RIETI Report March 2014

Why Must Only Farmers' Income be Guaranteed? The reason why government repeatedly addresses only farmers' income

Whenever there is an attempt to change agricultural policy, the question of farmers' income inevitably presents a problem. The government does not provide national funds to economically vulnerable persons such as non-regular workers and owners of small and medium-size stores in streets filled with shuttered businesses, however, farmers alone, including part-timers who work office or factory jobs during the week and only farm on the weekends, are given money raised by taxes to ensure that they have enough income. Why are farmers alone a special case? In the March issue of the RIETI Report, we present the column "Why Must Only Farmers' Income be Guaranteed? The reason why government repeatedly addresses only farmers' income" written by Senior Fellow Kazuhito Yamashita.

The Japanese people have been detached from farming, and they have a conceptual and standardized vision of farming and rural communities from what was learned in their school education, books, and dramas whereby nearly everyone in the rural communities is a farmer, is poor, and toils in rice cultivation. Yamashita shows that this is not the case, as small farmers are wealthy because of their multiple income streams with their office or factory jobs and weekend farming. He discusses the political clout that the farmers and the Japan Agricultural Cooperatives have with the politicians and looks back at the development of agriculture in Japan in the 20th century, both of which have led to the situation we see today. Finally, Yamashita talks about the necessity of agriculture policy, and reflects on the practical thoughts of previous Ministry of Agriculture and Commerce officials and how they are still relevant to this day.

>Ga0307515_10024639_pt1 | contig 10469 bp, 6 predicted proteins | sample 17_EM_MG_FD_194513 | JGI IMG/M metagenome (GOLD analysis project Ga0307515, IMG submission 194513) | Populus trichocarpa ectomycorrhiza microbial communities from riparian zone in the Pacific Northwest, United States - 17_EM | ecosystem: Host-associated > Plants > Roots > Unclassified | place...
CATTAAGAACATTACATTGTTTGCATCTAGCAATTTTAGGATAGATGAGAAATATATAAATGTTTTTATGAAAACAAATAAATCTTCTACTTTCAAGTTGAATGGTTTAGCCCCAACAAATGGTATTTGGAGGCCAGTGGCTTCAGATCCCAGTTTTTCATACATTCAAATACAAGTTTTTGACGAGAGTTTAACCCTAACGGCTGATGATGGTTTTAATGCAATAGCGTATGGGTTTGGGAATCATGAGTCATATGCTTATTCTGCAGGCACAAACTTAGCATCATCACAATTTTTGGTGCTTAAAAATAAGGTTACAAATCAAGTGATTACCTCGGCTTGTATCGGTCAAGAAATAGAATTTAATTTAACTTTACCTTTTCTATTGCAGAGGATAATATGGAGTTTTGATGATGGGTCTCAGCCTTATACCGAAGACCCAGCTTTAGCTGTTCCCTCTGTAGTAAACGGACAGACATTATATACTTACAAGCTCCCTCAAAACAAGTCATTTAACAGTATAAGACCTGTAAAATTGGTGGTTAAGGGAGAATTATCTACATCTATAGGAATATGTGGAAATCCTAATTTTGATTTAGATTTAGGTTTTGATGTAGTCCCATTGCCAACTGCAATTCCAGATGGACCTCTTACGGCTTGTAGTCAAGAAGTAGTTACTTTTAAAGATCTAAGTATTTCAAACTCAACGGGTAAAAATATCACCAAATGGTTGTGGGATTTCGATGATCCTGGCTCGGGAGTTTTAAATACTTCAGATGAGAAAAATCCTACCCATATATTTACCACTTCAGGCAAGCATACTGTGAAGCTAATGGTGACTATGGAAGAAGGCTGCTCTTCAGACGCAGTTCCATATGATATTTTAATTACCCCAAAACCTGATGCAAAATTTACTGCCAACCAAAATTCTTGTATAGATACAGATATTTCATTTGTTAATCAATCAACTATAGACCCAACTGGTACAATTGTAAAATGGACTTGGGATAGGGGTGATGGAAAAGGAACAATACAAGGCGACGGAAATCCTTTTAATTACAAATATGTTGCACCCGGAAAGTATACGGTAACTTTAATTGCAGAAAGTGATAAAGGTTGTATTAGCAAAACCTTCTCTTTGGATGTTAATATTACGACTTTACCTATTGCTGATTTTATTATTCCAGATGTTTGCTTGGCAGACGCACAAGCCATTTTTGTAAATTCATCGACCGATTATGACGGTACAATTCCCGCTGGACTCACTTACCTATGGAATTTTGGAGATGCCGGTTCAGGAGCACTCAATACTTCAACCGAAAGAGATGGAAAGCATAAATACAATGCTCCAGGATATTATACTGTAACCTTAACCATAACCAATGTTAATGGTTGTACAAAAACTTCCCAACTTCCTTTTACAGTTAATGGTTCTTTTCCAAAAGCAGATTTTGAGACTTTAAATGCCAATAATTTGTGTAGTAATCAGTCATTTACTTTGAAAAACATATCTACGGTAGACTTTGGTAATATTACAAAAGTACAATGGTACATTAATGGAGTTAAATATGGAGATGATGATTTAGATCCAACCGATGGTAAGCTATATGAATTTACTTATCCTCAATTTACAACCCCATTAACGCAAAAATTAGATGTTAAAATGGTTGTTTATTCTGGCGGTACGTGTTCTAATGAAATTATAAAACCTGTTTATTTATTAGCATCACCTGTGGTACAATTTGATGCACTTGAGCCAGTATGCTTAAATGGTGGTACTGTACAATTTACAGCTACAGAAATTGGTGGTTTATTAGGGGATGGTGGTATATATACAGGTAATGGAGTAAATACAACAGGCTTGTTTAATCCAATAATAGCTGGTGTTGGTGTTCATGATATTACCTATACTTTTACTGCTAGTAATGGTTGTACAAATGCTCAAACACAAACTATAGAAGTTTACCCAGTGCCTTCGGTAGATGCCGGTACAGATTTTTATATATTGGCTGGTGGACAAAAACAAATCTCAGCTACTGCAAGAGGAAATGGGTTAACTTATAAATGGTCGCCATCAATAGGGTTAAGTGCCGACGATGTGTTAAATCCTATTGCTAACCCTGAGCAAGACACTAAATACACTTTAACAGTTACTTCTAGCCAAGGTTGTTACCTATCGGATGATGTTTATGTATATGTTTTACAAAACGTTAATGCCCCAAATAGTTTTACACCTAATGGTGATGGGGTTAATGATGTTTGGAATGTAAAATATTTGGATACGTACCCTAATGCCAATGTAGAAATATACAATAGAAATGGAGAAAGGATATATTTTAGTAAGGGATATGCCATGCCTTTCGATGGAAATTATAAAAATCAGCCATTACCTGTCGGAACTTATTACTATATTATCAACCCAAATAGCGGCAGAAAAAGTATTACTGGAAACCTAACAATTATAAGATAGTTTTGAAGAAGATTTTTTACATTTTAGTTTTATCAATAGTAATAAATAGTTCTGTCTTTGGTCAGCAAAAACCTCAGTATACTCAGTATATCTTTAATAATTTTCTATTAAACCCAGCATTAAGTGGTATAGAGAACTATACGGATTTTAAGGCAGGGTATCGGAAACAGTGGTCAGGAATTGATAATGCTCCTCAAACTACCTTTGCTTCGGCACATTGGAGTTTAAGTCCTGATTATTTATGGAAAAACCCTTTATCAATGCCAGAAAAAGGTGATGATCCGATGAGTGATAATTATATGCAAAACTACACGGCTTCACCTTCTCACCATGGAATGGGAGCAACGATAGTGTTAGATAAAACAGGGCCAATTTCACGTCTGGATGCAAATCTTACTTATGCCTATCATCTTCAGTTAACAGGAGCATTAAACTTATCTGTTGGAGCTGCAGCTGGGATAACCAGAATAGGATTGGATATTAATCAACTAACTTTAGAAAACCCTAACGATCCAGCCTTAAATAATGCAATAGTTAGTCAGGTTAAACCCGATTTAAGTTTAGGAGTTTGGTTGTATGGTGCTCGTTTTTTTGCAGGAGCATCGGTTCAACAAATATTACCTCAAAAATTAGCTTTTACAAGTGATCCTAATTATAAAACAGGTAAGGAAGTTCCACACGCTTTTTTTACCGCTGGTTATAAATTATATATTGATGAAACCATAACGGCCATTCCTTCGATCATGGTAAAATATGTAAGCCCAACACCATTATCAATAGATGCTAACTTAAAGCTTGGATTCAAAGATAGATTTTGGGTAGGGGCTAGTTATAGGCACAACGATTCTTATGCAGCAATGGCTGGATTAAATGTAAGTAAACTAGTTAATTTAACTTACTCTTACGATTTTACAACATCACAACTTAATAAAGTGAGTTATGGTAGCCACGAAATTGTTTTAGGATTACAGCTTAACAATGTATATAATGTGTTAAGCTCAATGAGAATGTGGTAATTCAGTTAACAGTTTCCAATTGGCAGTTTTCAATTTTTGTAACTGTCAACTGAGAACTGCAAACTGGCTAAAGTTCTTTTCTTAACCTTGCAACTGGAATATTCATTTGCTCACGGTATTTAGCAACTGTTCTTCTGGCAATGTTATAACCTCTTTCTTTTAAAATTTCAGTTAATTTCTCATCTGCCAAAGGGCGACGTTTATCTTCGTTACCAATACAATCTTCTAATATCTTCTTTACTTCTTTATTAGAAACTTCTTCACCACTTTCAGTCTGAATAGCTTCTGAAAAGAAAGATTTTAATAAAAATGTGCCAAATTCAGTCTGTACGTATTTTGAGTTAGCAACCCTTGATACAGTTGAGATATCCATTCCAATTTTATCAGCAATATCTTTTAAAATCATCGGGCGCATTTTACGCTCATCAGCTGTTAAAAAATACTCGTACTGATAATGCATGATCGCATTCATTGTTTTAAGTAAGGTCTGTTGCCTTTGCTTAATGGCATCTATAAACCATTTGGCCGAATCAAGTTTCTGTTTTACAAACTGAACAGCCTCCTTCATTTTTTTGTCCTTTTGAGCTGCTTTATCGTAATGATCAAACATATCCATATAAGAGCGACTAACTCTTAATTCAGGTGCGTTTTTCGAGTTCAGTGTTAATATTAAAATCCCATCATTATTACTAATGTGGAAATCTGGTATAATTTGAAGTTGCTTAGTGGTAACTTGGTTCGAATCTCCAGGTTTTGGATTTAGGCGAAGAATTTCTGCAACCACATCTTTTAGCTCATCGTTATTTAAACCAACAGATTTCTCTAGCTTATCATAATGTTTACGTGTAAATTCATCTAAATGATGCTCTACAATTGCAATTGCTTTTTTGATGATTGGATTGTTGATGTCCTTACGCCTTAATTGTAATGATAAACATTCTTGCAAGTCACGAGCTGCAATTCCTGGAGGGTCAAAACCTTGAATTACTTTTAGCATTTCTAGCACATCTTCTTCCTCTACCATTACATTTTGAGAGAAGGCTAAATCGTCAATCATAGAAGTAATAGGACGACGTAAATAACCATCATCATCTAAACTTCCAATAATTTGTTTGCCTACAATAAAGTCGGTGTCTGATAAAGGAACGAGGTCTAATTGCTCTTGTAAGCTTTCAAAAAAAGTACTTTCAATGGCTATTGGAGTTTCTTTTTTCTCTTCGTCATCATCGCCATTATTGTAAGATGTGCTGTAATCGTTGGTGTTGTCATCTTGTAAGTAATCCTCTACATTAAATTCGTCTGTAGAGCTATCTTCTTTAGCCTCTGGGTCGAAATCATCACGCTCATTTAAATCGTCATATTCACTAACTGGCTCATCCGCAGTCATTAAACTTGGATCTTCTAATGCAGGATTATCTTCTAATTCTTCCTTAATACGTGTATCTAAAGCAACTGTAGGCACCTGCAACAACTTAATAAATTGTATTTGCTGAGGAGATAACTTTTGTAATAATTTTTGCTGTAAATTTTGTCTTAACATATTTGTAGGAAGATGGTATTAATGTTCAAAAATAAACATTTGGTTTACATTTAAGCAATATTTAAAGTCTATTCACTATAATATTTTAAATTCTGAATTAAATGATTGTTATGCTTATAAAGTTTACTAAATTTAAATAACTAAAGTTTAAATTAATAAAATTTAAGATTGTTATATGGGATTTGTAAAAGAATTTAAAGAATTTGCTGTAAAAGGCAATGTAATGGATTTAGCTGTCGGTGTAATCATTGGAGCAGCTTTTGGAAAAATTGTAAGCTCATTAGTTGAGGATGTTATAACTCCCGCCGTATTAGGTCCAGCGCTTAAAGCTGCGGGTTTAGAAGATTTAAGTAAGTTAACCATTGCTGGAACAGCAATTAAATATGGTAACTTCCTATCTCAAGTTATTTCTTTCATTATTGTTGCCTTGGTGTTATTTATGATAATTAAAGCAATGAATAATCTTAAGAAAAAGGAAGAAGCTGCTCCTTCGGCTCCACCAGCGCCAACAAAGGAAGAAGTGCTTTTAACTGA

This month's featured article

Why Must Only Farmers' Income be Guaranteed? The reason why government repeatedly addresses only farmers' income

YAMASHITA KazuhitoSenior Fellow, RIETI

Whenever the government and ruling parties try to change agricultural policy, the question of farmers' income inevitably presents a problem. It is never the government's policy to give national funds to raise the income of economically vulnerable persons such as non-regular workers and owners of small and medium-size stores in streets filled with shuttered businesses. Farmers alone, on the other hand, including part-timers who work office or factory jobs during the week and only farm on the weekends, are given money raised by taxes to ensure that they have enough income. Now, the government and ruling parties are discussing changes to Japan's acreage reduction policies. This debate too has raised the question of what will happen to farmers' income and what specifically can be done to raise it. There are systems in place to provide welfare benefits to the needy. Isn't this enough? Why are farmers alone a special case?

To read the full text
http://www.rieti.go.jp/en/special/policy-update/052.html

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